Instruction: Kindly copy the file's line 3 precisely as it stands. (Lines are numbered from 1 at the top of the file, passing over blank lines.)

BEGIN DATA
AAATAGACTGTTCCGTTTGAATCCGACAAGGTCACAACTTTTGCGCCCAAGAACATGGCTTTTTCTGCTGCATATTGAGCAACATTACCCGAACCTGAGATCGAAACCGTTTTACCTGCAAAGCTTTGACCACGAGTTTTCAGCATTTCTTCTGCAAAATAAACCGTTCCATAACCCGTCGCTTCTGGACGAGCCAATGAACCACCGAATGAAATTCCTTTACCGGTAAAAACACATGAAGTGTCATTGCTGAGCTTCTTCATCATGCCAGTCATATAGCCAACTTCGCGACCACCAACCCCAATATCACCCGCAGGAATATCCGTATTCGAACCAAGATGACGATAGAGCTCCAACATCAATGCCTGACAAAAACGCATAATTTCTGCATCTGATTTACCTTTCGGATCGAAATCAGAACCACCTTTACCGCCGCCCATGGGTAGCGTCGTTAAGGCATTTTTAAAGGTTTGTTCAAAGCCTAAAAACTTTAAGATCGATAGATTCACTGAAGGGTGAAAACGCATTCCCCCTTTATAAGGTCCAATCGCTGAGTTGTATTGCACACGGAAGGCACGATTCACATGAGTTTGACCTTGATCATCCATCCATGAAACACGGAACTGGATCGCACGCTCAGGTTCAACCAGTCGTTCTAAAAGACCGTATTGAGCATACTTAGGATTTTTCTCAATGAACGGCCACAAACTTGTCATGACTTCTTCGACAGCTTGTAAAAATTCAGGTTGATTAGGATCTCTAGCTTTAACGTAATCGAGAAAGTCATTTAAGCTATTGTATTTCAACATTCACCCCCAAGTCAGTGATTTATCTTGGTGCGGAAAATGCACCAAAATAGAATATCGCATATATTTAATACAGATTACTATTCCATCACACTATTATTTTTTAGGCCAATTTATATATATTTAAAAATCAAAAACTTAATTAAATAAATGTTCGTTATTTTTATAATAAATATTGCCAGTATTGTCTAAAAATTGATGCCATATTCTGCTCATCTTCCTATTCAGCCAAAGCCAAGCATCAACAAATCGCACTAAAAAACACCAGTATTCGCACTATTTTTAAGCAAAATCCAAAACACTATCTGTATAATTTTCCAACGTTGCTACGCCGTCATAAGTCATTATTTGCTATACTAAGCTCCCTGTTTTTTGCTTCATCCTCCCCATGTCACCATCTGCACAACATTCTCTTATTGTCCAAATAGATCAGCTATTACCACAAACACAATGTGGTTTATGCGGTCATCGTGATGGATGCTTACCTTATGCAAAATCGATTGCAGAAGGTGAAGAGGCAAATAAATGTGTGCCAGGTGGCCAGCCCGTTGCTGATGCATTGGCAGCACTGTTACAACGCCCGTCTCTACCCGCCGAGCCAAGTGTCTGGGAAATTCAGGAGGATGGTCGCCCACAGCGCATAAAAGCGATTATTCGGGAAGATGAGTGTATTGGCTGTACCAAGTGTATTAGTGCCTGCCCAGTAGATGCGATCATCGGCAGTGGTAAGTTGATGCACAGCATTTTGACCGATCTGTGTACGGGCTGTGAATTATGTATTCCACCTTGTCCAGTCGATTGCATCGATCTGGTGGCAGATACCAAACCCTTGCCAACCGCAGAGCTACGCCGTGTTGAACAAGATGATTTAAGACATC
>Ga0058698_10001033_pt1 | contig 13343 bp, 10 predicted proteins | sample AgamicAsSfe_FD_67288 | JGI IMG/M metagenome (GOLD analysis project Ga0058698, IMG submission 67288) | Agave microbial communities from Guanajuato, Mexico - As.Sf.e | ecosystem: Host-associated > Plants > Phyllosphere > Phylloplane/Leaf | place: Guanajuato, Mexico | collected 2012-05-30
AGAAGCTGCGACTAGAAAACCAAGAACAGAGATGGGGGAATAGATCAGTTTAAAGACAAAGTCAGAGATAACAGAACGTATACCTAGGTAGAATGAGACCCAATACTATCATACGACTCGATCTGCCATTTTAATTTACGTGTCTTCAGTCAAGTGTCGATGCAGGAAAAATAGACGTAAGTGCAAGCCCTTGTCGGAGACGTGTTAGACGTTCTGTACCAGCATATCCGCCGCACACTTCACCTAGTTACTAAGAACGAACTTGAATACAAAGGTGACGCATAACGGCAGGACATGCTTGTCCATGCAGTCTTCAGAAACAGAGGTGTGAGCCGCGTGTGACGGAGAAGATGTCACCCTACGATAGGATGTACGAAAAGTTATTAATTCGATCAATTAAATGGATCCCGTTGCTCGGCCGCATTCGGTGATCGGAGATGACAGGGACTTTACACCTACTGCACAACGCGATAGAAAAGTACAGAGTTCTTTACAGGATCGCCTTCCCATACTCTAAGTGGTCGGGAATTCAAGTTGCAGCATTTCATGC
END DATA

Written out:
AGAAGCTGCGACTAGAAAACCAAGAACAGAGATGGGGGAATAGATCAGTTTAAAGACAAAGTCAGAGATAACAGAACGTATACCTAGGTAGAATGAGACCCAATACTATCATACGACTCGATCTGCCATTTTAATTTACGTGTCTTCAGTCAAGTGTCGATGCAGGAAAAATAGACGTAAGTGCAAGCCCTTGTCGGAGACGTGTTAGACGTTCTGTACCAGCATATCCGCCGCACACTTCACCTAGTTACTAAGAACGAACTTGAATACAAAGGTGACGCATAACGGCAGGACATGCTTGTCCATGCAGTCTTCAGAAACAGAGGTGTGAGCCGCGTGTGACGGAGAAGATGTCACCCTACGATAGGATGTACGAAAAGTTATTAATTCGATCAATTAAATGGATCCCGTTGCTCGGCCGCATTCGGTGATCGGAGATGACAGGGACTTTACACCTACTGCACAACGCGATAGAAAAGTACAGAGTTCTTTACAGGATCGCCTTCCCATACTCTAAGTGGTCGGGAATTCAAGTTGCAGCATTTCATGC